The planned railway tunnel of the Strait of Gibraltar is destined to be one of the most challenging underground structures ever built, given the depth, exceptionally high pore pressures and very poor rock quality at several stretches of the tunnel alignment. In fact the tunnel profile crosses mostly clayey tectonized flysch and two paleo-valleys filled with weak clayey breccias for 3-4km. Specifically, serious problems might arise with the advancement in the latter formation, given the low short-term strength of the material. A series of numerical analyses have been performed to investigate the risks associated to the advancement by TBM in this problematic geological context. As far as the breccias are concerned, a consolidation before the advancement takes place seems necessary. The conceptual solution may consist of several long drains which produce a dissipation of the pore-pressure in the ground ahead of the face. A plane strain FLAC numerical model has been utilized to simulate the evolution of the consolidation and the increase of short-term strength in a tunnel crosssection. Even if breccias possess rather low values of permeability, the dissipation occurring in the model brings to a benefic increase of the short-term strength and consequently to more favorable excavation response. In fact, as clearly shown by a 2D axial-symmetrical numerical analysis, the convergence when the excavation takes place in the consolidated rock results hampered.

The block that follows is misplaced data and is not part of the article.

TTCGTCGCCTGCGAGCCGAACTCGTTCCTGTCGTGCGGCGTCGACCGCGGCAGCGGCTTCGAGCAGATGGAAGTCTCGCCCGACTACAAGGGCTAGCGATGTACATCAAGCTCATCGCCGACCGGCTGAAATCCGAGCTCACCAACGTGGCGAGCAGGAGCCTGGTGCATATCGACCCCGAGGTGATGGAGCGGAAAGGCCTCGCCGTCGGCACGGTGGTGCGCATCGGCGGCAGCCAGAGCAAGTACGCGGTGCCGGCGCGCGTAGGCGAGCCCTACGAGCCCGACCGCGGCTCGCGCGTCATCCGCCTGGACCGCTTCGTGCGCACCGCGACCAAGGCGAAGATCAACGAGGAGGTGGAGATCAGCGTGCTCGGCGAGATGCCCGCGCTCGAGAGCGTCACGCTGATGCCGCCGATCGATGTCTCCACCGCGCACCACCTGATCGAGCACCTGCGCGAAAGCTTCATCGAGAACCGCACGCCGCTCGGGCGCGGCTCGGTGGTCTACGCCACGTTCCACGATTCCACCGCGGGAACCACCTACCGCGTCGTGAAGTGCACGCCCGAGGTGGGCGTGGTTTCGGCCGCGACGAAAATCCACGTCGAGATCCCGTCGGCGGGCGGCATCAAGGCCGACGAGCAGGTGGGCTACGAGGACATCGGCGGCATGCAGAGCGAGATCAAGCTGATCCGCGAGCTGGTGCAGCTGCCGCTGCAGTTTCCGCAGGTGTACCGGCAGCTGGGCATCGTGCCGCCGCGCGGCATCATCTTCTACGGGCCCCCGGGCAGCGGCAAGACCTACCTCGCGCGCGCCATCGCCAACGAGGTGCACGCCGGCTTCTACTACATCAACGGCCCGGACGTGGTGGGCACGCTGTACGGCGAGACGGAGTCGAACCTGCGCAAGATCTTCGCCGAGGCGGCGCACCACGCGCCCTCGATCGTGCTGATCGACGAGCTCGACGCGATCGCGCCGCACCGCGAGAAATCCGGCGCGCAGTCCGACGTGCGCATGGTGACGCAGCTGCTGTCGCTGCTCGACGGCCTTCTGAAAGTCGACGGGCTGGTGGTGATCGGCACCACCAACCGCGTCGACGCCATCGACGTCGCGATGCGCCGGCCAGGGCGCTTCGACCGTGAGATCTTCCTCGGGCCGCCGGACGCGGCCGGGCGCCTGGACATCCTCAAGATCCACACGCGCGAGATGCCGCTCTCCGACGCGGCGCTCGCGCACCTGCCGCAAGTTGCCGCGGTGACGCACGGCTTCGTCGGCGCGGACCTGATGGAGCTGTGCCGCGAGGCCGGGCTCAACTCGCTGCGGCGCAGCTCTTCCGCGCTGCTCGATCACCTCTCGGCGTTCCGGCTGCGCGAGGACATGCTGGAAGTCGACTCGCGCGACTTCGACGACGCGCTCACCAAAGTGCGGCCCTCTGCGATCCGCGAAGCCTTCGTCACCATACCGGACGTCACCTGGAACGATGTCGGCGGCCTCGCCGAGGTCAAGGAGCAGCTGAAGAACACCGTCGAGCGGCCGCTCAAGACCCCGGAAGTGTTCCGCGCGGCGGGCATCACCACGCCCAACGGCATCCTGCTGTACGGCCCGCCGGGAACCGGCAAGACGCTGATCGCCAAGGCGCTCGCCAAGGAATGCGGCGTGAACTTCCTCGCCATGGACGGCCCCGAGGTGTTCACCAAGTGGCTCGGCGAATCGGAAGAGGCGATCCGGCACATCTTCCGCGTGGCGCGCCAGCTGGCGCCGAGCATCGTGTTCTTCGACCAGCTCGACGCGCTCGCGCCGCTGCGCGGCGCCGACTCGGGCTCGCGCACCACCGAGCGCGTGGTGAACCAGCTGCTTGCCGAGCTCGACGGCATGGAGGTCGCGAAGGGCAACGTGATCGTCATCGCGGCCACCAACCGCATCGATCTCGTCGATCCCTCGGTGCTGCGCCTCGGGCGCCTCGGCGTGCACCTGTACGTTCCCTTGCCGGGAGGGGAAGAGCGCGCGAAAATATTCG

|Titolo:||Drainage and relative increase of short term strength of low permeability rock mass|
|Data di pubblicazione:||2008|
|Nome del convegno:||Congrès International de l’AFTES|
|Appare nelle tipologie:||4.1 Contributo in Atti di convegno|